To Pilkington (1997), the definition of democracy must incorporate the concepts of government by consent and the popular consent of lending legitimacy to the government rather than the mechanics of how the people as a whole can be involved in a participatory sense (p.5). From his works, it is clear that ‘true’ or ‘direct’ democracy should envisage a legislative and governmental process that involves all society members. In addition, Woolf (2009) looked at democracy as a system by which nations were governed (p.4). In line with his study, the following can be identified as the major components upon which the success or failure of democracy be assessed in a state: legislatures, executives, judiciaries, electoral systems, pressure groups and the media (Woolf 2009, p.22-27). Though ‘pure’ democracy calls for the people to regularly attend meetings to discuss issues that affect them mostly in small groups, Woolf (2009) notes that this is impractical in today’s world because of the millions of peoples who have accustomed themselves with details of every political issue in their countries (p.5).

Democracy in the Middle East

In analyzing the introduction of democracy into the Middle East region, it is vital if we begun by first defining what colonialism stands for. Colonialism, in earlier times, was defined as a historic phenomena supported by the notion that certain territories and people require and beseech denominations, as well as forms of knowledge affiliated with denominations (Page 2003, p.496). However, the current definition of colonialism simply states that, “colonialism is marked by a state’s successful claim to sovereignty over a foreign land” (Mahoney 2010, p.2).

The Muslim World has had a long history of authoritarianism, tribal, religious and cultural sectarianism (Ben-Meir 2006). Until recently, experts had noted that the level of transforming political institutions across Middle East regions had not looked promising. Most countries in the region were faced with obstinate domestic and external obstacles that made adoption of democracy to seem like a distant dream (Brown & Shahin 2009, p.3). Paths to political transitions were away from obvious, and the commitment of key persons or actors to practical realities of democracy that existed at those times would have provided a lot of room for questioning. However, the democratic situation across many Middle East countries has been gradually changing thus providing signs of hope that the region might eventually become fully democratised. Current Middle East states where democracy has been slightly embraced include: Israel (the leading Islamic nation to embrace democracy), Iraq, Turkey, Kuwait, Qatar, and Bahrain amongst others. The reasons behind the introduction of democracy in these states have been varying from many experts and scholars. This paper therefore goes ahead to analyze the different views as adopted across the world over widely adopted claims of whether the colonialists were behind the current introduction of democracy across the Middle East Region.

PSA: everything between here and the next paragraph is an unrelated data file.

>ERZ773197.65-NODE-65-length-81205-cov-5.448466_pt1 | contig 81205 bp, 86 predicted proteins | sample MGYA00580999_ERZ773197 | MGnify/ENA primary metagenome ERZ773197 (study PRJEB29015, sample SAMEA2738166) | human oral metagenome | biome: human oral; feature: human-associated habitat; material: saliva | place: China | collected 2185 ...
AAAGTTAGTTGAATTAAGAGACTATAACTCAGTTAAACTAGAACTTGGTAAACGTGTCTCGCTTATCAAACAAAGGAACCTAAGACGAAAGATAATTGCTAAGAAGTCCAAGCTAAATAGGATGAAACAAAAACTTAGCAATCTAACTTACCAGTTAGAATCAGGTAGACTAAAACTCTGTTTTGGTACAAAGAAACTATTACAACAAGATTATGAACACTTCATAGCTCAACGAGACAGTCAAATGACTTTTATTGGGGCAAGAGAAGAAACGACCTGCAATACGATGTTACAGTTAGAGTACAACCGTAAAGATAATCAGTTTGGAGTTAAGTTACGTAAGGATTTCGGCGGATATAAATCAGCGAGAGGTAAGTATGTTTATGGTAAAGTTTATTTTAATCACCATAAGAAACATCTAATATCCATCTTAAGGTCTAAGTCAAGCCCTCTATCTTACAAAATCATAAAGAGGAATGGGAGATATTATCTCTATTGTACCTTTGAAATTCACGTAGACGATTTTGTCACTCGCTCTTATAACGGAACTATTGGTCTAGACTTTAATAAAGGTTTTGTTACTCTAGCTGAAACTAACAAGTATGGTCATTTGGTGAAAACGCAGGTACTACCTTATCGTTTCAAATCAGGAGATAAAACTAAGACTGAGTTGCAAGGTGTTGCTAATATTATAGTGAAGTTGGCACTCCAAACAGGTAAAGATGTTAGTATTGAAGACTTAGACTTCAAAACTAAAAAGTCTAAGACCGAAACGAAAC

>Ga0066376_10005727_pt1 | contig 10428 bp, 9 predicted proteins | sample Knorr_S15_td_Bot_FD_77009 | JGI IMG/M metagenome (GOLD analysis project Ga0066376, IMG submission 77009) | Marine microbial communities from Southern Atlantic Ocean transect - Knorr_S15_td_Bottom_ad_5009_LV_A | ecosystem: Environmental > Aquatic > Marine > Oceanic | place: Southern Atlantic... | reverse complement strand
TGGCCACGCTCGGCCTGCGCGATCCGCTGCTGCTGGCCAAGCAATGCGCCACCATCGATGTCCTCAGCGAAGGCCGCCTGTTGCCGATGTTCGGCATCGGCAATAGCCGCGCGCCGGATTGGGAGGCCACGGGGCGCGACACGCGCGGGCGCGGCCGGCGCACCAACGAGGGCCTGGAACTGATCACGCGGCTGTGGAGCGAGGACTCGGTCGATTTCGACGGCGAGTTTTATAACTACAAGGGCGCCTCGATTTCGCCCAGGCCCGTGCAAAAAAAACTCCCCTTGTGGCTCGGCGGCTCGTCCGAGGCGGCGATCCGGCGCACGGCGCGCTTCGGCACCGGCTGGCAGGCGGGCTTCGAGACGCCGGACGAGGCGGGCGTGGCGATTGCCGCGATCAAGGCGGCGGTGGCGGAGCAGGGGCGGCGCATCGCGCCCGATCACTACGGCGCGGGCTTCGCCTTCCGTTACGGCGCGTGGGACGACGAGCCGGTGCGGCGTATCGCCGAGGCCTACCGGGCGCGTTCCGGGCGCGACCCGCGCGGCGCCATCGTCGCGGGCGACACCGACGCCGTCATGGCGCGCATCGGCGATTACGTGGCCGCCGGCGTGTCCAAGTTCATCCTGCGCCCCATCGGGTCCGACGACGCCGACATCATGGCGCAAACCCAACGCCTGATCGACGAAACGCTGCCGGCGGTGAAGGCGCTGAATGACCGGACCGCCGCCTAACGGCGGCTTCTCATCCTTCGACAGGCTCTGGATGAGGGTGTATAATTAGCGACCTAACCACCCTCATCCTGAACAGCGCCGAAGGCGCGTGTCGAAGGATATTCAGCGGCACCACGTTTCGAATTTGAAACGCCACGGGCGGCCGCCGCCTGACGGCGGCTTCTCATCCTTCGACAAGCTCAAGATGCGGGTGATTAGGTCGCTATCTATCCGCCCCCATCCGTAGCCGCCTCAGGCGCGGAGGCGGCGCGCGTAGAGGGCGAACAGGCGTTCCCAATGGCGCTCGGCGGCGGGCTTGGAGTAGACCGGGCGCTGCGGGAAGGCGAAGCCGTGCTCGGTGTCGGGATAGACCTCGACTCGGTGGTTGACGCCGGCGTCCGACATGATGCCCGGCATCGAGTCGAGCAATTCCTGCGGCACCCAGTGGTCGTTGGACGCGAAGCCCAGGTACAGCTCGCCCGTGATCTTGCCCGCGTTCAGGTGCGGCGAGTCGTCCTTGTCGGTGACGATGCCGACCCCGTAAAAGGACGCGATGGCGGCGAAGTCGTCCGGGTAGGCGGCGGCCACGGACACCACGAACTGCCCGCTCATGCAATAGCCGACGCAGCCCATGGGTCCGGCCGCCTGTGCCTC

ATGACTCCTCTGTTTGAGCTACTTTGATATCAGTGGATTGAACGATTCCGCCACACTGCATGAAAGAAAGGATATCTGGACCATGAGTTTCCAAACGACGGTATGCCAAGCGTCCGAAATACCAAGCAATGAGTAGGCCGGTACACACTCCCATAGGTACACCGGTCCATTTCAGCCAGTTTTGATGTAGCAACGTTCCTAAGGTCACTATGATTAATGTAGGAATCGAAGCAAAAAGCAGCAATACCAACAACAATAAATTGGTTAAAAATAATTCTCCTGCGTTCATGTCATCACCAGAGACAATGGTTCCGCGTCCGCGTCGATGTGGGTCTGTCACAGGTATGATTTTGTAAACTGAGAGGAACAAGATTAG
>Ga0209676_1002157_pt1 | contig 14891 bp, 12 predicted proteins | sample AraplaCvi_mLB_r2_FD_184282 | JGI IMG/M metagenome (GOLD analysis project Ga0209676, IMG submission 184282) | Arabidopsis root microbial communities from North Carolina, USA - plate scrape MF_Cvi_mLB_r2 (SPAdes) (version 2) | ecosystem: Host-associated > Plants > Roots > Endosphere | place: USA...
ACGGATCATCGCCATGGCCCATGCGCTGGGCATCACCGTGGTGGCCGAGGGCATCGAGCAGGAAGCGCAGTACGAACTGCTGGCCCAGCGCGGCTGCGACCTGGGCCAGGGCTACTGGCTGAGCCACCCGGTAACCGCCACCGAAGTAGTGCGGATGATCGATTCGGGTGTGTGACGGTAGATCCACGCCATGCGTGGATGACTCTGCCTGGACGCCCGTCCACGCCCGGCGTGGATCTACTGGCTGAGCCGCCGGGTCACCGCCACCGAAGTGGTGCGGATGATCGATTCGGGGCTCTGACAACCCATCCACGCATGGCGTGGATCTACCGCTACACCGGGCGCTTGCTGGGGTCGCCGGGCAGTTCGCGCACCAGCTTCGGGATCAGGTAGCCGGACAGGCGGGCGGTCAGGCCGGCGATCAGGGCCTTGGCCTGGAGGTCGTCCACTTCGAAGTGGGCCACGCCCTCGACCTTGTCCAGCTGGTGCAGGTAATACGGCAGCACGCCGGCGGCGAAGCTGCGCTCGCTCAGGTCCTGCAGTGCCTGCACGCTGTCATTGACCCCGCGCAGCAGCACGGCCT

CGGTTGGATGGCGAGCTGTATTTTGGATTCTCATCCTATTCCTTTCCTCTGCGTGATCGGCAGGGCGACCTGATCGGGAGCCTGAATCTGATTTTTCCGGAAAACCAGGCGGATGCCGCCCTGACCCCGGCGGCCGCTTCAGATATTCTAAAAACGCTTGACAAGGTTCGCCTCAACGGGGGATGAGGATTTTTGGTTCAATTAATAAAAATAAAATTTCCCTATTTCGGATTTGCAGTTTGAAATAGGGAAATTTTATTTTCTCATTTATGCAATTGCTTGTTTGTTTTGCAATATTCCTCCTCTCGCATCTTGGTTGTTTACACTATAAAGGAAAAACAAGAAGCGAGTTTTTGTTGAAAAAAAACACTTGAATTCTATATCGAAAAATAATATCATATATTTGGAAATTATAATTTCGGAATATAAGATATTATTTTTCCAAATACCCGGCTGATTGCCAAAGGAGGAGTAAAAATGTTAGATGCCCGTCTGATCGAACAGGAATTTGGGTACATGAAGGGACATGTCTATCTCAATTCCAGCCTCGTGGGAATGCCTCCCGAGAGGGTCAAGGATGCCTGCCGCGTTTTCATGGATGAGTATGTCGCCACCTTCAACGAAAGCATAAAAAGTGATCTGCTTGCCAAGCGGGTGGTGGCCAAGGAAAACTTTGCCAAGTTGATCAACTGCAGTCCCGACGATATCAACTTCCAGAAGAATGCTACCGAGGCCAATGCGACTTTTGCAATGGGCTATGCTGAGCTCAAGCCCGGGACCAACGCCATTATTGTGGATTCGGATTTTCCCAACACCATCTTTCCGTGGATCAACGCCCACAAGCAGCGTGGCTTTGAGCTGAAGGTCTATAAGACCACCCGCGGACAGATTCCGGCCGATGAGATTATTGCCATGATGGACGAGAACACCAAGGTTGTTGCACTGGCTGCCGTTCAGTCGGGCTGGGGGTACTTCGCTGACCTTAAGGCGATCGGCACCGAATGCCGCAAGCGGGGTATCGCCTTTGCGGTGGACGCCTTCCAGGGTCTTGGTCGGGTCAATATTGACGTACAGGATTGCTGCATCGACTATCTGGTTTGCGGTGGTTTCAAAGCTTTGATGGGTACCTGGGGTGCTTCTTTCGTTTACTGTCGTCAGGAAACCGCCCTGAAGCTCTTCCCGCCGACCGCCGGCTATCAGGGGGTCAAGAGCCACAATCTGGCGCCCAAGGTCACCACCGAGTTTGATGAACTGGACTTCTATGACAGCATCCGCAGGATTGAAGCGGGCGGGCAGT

Though there have been lingering questions on whether democracy was introduced in these states by colonialists, it should be clearly be stated that it wasn’t. The British and French colonialists suppressed national movements within the colonized Middle East states (Alkady 2004, p.38).In fact, throughout the Arab world, the colonial forces suppressed nationalist movements and attempts to hold democratic elections (Valkins 2011). This, according to principles of pure democracy, this suppresses and limits the growth and development of democracy.

Many non-Muslim nations agree that Western neo-colonialists, led by the USA, should be credited for having initiated measures that went in great length in promoting democracy across the regions; though many Muslims have not bought into this notion.